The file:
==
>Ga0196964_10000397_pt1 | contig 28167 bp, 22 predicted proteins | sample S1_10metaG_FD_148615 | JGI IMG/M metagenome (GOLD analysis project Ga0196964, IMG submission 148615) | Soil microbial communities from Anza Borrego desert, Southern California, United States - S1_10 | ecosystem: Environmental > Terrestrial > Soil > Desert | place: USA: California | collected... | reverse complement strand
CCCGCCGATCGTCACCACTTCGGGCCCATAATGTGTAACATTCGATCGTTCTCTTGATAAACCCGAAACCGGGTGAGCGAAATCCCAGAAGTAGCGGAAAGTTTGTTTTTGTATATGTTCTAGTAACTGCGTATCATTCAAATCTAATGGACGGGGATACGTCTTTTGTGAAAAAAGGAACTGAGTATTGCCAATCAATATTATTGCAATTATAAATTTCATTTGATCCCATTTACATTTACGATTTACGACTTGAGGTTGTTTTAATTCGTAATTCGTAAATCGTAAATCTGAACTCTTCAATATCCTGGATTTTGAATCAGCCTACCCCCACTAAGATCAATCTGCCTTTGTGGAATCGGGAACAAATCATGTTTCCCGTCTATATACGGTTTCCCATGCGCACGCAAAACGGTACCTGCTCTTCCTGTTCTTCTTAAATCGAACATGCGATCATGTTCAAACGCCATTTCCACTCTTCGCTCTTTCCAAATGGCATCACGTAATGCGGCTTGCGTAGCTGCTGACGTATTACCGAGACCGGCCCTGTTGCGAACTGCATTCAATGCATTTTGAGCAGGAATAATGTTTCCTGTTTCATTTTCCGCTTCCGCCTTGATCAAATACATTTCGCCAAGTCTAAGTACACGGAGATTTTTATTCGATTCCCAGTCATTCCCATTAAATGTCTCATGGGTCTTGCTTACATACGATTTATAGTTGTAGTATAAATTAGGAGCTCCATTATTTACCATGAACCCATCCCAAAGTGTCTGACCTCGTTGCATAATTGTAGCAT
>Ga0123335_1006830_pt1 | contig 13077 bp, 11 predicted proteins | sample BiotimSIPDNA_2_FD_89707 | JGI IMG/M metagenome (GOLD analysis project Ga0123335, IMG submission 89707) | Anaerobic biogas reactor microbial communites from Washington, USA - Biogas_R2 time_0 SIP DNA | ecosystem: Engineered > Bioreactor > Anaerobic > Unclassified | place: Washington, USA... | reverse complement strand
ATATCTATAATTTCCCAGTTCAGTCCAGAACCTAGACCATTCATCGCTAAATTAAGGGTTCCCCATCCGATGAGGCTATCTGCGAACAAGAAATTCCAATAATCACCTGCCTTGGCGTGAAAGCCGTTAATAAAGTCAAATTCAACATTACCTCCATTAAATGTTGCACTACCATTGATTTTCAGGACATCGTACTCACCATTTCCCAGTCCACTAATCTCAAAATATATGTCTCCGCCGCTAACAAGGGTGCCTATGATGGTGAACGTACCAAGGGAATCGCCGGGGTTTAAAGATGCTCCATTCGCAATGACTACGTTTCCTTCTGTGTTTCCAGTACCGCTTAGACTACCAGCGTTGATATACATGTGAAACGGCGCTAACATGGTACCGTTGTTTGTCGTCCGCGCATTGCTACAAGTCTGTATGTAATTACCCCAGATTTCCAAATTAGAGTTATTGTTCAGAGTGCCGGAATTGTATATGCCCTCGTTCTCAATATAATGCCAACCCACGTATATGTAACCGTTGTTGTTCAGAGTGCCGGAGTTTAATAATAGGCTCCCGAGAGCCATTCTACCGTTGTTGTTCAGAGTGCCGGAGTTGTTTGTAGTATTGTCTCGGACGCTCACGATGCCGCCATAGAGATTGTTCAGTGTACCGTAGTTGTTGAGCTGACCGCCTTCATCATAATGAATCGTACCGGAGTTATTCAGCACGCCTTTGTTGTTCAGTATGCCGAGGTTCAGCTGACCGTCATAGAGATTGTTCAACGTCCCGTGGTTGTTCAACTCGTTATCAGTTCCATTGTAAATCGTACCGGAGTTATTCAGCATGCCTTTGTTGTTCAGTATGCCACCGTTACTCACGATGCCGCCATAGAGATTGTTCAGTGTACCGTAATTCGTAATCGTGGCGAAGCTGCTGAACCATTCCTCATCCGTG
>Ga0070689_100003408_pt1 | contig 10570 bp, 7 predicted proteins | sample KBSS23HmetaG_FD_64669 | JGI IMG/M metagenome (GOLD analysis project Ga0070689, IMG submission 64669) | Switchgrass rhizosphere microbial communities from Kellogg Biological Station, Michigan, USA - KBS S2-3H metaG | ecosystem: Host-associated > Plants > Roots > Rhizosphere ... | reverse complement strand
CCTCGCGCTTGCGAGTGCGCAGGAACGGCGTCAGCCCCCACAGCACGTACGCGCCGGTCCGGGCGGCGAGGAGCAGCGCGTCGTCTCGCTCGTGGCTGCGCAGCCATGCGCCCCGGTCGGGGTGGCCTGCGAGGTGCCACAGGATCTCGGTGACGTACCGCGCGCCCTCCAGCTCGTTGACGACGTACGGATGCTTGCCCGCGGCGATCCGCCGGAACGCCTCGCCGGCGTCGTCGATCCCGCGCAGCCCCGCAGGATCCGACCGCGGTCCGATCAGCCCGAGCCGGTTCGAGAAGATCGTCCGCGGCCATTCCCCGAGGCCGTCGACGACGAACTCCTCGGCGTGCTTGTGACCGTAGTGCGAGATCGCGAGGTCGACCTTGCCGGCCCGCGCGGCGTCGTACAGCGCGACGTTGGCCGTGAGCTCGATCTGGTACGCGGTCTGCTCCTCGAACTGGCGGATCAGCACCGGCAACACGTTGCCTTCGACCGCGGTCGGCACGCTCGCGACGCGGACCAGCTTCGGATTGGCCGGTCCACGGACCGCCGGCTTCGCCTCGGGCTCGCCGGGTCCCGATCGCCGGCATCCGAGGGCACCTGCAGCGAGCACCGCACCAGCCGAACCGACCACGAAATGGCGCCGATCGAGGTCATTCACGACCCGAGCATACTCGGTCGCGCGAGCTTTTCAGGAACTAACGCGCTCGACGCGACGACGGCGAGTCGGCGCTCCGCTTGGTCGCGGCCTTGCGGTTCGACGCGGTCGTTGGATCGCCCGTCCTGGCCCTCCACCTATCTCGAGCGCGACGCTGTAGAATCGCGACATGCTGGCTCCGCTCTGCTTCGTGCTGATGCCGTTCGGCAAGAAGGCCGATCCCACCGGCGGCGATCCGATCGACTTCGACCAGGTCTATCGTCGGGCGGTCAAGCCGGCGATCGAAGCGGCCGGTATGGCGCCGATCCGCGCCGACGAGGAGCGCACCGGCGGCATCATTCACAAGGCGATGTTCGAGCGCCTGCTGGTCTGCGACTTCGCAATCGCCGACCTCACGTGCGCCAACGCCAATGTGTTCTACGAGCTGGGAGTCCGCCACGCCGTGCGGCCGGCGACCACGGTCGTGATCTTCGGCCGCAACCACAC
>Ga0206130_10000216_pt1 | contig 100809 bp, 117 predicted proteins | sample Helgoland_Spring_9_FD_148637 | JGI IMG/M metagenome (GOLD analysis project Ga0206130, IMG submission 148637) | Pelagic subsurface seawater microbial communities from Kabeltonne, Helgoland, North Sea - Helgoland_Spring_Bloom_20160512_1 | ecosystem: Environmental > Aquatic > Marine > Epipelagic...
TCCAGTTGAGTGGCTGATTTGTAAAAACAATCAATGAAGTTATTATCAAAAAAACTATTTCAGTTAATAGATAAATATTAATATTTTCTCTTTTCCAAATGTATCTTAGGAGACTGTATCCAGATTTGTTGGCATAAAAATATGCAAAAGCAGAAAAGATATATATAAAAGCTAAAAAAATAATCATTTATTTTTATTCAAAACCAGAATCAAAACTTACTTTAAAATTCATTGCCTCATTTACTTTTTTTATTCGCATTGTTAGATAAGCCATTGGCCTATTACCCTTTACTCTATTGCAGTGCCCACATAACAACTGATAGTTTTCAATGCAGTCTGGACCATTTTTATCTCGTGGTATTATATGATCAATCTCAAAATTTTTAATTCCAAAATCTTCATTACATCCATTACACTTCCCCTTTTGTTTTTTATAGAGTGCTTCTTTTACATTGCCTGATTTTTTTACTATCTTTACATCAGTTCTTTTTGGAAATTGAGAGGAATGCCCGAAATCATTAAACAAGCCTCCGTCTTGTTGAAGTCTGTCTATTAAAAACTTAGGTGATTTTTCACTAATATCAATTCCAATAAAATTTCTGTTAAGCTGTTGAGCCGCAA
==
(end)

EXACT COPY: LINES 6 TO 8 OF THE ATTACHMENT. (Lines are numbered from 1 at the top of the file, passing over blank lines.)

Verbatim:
CCTCGCGCTTGCGAGTGCGCAGGAACGGCGTCAGCCCCCACAGCACGTACGCGCCGGTCCGGGCGGCGAGGAGCAGCGCGTCGTCTCGCTCGTGGCTGCGCAGCCATGCGCCCCGGTCGGGGTGGCCTGCGAGGTGCCACAGGATCTCGGTGACGTACCGCGCGCCCTCCAGCTCGTTGACGACGTACGGATGCTTGCCCGCGGCGATCCGCCGGAACGCCTCGCCGGCGTCGTCGATCCCGCGCAGCCCCGCAGGATCCGACCGCGGTCCGATCAGCCCGAGCCGGTTCGAGAAGATCGTCCGCGGCCATTCCCCGAGGCCGTCGACGACGAACTCCTCGGCGTGCTTGTGACCGTAGTGCGAGATCGCGAGGTCGACCTTGCCGGCCCGCGCGGCGTCGTACAGCGCGACGTTGGCCGTGAGCTCGATCTGGTACGCGGTCTGCTCCTCGAACTGGCGGATCAGCACCGGCAACACGTTGCCTTCGACCGCGGTCGGCACGCTCGCGACGCGGACCAGCTTCGGATTGGCCGGTCCACGGACCGCCGGCTTCGCCTCGGGCTCGCCGGGTCCCGATCGCCGGCATCCGAGGGCACCTGCAGCGAGCACCGCACCAGCCGAACCGACCACGAAATGGCGCCGATCGAGGTCATTCACGACCCGAGCATACTCGGTCGCGCGAGCTTTTCAGGAACTAACGCGCTCGACGCGACGACGGCGAGTCGGCGCTCCGCTTGGTCGCGGCCTTGCGGTTCGACGCGGTCGTTGGATCGCCCGTCCTGGCCCTCCACCTATCTCGAGCGCGACGCTGTAGAATCGCGACATGCTGGCTCCGCTCTGCTTCGTGCTGATGCCGTTCGGCAAGAAGGCCGATCCCACCGGCGGCGATCCGATCGACTTCGACCAGGTCTATCGTCGGGCGGTCAAGCCGGCGATCGAAGCGGCCGGTATGGCGCCGATCCGCGCCGACGAGGAGCGCACCGGCGGCATCATTCACAAGGCGATGTTCGAGCGCCTGCTGGTCTGCGACTTCGCAATCGCCGACCTCACGTGCGCCAACGCCAATGTGTTCTACGAGCTGGGAGTCCGCCACGCCGTGCGGCCGGCGACCACGGTCGTGATCTTCGGCCGCAACCACAC
>Ga0206130_10000216_pt1 | contig 100809 bp, 117 predicted proteins | sample Helgoland_Spring_9_FD_148637 | JGI IMG/M metagenome (GOLD analysis project Ga0206130, IMG submission 148637) | Pelagic subsurface seawater microbial communities from Kabeltonne, Helgoland, North Sea - Helgoland_Spring_Bloom_20160512_1 | ecosystem: Environmental > Aquatic > Marine > Epipelagic...
TCCAGTTGAGTGGCTGATTTGTAAAAACAATCAATGAAGTTATTATCAAAAAAACTATTTCAGTTAATAGATAAATATTAATATTTTCTCTTTTCCAAATGTATCTTAGGAGACTGTATCCAGATTTGTTGGCATAAAAATATGCAAAAGCAGAAAAGATATATATAAAAGCTAAAAAAATAATCATTTATTTTTATTCAAAACCAGAATCAAAACTTACTTTAAAATTCATTGCCTCATTTACTTTTTTTATTCGCATTGTTAGATAAGCCATTGGCCTATTACCCTTTACTCTATTGCAGTGCCCACATAACAACTGATAGTTTTCAATGCAGTCTGGACCATTTTTATCTCGTGGTATTATATGATCAATCTCAAAATTTTTAATTCCAAAATCTTCATTACATCCATTACACTTCCCCTTTTGTTTTTTATAGAGTGCTTCTTTTACATTGCCTGATTTTTTTACTATCTTTACATCAGTTCTTTTTGGAAATTGAGAGGAATGCCCGAAATCATTAAACAAGCCTCCGTCTTGTTGAAGTCTGTCTATTAAAAACTTAGGTGATTTTTCACTAATATCAATTCCAATAAAATTTCTGTTAAGCTGTTGAGCCGCAA